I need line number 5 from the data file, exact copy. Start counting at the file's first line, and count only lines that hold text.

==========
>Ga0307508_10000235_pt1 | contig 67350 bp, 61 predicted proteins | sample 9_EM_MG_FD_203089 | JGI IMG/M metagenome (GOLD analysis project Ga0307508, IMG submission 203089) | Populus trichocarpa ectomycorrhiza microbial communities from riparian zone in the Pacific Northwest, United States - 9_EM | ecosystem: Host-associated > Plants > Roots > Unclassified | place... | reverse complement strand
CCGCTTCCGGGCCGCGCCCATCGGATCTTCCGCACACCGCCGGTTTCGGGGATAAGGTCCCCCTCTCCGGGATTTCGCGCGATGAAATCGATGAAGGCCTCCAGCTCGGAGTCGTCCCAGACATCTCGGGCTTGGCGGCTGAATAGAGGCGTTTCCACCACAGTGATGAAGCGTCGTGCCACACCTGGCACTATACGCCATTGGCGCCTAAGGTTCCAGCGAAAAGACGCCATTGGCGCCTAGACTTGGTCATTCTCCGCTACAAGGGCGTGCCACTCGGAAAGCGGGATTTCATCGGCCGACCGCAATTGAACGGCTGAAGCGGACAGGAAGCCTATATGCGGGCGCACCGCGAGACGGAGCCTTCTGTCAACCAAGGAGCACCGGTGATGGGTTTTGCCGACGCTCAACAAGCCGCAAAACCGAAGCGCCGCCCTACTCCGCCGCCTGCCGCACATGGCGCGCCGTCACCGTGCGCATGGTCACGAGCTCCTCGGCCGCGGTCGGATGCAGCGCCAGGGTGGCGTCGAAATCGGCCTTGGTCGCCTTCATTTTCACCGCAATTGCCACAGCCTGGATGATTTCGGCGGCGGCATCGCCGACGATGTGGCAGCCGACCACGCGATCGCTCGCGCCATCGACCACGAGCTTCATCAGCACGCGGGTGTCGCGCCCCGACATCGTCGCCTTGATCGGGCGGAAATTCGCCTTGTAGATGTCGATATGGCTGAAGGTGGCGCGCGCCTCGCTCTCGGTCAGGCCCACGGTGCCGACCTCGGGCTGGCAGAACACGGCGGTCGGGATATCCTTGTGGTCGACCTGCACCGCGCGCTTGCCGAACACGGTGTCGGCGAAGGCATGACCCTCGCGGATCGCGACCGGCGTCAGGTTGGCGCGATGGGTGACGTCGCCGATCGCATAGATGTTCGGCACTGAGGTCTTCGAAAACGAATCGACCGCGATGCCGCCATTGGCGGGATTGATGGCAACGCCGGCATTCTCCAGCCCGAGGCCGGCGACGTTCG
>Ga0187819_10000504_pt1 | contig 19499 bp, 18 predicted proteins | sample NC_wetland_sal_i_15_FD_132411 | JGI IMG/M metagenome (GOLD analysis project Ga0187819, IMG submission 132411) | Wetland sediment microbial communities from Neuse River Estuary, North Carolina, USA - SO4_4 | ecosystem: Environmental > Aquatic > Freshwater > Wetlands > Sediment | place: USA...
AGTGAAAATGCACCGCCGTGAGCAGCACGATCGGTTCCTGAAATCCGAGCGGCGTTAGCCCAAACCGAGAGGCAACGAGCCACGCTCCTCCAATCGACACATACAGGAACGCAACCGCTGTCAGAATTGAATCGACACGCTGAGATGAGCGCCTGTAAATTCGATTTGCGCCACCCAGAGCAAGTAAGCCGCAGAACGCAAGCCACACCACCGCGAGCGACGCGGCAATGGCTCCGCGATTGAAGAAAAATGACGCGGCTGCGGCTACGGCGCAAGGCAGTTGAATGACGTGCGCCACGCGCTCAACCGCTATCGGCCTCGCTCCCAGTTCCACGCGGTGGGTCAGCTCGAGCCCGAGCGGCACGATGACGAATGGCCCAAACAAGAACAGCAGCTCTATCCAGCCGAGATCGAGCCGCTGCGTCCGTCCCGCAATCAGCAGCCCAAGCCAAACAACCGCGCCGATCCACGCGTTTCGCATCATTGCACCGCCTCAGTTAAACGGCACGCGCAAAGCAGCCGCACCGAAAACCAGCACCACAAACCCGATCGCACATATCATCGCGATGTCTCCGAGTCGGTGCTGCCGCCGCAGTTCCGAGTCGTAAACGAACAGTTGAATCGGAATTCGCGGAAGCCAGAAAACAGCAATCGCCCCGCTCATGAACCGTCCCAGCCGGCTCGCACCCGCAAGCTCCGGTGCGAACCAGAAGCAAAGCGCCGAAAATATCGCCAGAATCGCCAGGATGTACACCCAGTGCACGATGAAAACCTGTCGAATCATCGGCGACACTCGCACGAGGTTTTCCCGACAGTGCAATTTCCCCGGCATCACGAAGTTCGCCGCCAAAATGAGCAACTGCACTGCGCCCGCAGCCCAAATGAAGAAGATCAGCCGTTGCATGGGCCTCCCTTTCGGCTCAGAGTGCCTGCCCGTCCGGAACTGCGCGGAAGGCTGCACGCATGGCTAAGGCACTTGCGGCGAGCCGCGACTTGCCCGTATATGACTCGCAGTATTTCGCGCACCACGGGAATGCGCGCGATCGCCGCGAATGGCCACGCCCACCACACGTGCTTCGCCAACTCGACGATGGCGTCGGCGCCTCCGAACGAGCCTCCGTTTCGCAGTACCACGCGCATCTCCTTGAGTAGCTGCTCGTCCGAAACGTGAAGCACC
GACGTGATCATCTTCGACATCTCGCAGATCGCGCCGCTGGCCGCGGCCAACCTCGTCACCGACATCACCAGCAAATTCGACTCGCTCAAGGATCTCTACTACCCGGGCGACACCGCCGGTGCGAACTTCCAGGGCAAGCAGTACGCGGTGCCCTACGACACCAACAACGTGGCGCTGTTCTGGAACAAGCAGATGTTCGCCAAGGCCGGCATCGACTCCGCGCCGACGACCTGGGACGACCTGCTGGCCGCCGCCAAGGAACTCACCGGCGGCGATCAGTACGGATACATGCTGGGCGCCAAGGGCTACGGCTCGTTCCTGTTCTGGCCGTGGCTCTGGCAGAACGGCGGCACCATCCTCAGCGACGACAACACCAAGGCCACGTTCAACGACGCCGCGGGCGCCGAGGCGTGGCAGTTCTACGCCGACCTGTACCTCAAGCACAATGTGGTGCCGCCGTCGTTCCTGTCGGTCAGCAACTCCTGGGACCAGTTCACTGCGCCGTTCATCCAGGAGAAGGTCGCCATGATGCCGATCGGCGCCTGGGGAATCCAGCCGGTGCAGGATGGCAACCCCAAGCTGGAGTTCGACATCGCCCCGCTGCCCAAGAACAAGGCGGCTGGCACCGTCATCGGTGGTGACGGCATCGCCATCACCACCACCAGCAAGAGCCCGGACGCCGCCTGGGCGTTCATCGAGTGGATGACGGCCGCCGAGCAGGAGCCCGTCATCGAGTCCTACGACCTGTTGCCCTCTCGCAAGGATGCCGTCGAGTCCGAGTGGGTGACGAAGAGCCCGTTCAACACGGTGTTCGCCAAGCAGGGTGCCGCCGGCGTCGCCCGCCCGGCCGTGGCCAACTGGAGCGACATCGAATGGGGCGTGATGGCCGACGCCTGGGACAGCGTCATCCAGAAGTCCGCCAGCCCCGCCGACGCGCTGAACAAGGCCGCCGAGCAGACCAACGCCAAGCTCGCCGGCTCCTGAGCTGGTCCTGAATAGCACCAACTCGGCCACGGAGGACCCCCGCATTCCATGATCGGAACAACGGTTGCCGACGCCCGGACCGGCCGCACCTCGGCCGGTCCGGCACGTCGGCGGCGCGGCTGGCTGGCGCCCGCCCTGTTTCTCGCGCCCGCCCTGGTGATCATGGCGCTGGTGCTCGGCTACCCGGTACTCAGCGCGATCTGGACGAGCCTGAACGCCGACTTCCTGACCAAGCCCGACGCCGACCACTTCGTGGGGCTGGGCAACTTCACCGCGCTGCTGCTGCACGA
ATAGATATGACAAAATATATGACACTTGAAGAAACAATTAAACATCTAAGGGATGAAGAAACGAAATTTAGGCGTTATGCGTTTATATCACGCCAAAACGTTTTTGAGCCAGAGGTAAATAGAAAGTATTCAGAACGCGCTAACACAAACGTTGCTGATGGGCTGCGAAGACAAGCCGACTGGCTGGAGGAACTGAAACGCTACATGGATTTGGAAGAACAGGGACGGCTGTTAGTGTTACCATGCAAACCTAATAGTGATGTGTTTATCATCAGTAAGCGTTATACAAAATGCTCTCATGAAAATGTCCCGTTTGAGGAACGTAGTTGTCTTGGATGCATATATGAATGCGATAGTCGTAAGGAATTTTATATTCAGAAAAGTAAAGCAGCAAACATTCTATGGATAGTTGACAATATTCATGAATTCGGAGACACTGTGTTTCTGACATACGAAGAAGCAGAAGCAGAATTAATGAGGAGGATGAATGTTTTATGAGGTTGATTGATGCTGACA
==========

GACGTGATCATCTTCGACATCTCGCAGATCGCGCCGCTGGCCGCGGCCAACCTCGTCACCGACATCACCAGCAAATTCGACTCGCTCAAGGATCTCTACTACCCGGGCGACACCGCCGGTGCGAACTTCCAGGGCAAGCAGTACGCGGTGCCCTACGACACCAACAACGTGGCGCTGTTCTGGAACAAGCAGATGTTCGCCAAGGCCGGCATCGACTCCGCGCCGACGACCTGGGACGACCTGCTGGCCGCCGCCAAGGAACTCACCGGCGGCGATCAGTACGGATACATGCTGGGCGCCAAGGGCTACGGCTCGTTCCTGTTCTGGCCGTGGCTCTGGCAGAACGGCGGCACCATCCTCAGCGACGACAACACCAAGGCCACGTTCAACGACGCCGCGGGCGCCGAGGCGTGGCAGTTCTACGCCGACCTGTACCTCAAGCACAATGTGGTGCCGCCGTCGTTCCTGTCGGTCAGCAACTCCTGGGACCAGTTCACTGCGCCGTTCATCCAGGAGAAGGTCGCCATGATGCCGATCGGCGCCTGGGGAATCCAGCCGGTGCAGGATGGCAACCCCAAGCTGGAGTTCGACATCGCCCCGCTGCCCAAGAACAAGGCGGCTGGCACCGTCATCGGTGGTGACGGCATCGCCATCACCACCACCAGCAAGAGCCCGGACGCCGCCTGGGCGTTCATCGAGTGGATGACGGCCGCCGAGCAGGAGCCCGTCATCGAGTCCTACGACCTGTTGCCCTCTCGCAAGGATGCCGTCGAGTCCGAGTGGGTGACGAAGAGCCCGTTCAACACGGTGTTCGCCAAGCAGGGTGCCGCCGGCGTCGCCCGCCCGGCCGTGGCCAACTGGAGCGACATCGAATGGGGCGTGATGGCCGACGCCTGGGACAGCGTCATCCAGAAGTCCGCCAGCCCCGCCGACGCGCTGAACAAGGCCGCCGAGCAGACCAACGCCAAGCTCGCCGGCTCCTGAGCTGGTCCTGAATAGCACCAACTCGGCCACGGAGGACCCCCGCATTCCATGATCGGAACAACGGTTGCCGACGCCCGGACCGGCCGCACCTCGGCCGGTCCGGCACGTCGGCGGCGCGGCTGGCTGGCGCCCGCCCTGTTTCTCGCGCCCGCCCTGGTGATCATGGCGCTGGTGCTCGGCTACCCGGTACTCAGCGCGATCTGGACGAGCCTGAACGCCGACTTCCTGACCAAGCCCGACGCCGACCACTTCGTGGGGCTGGGCAACTTCACCGCGCTGCTGCTGCACGA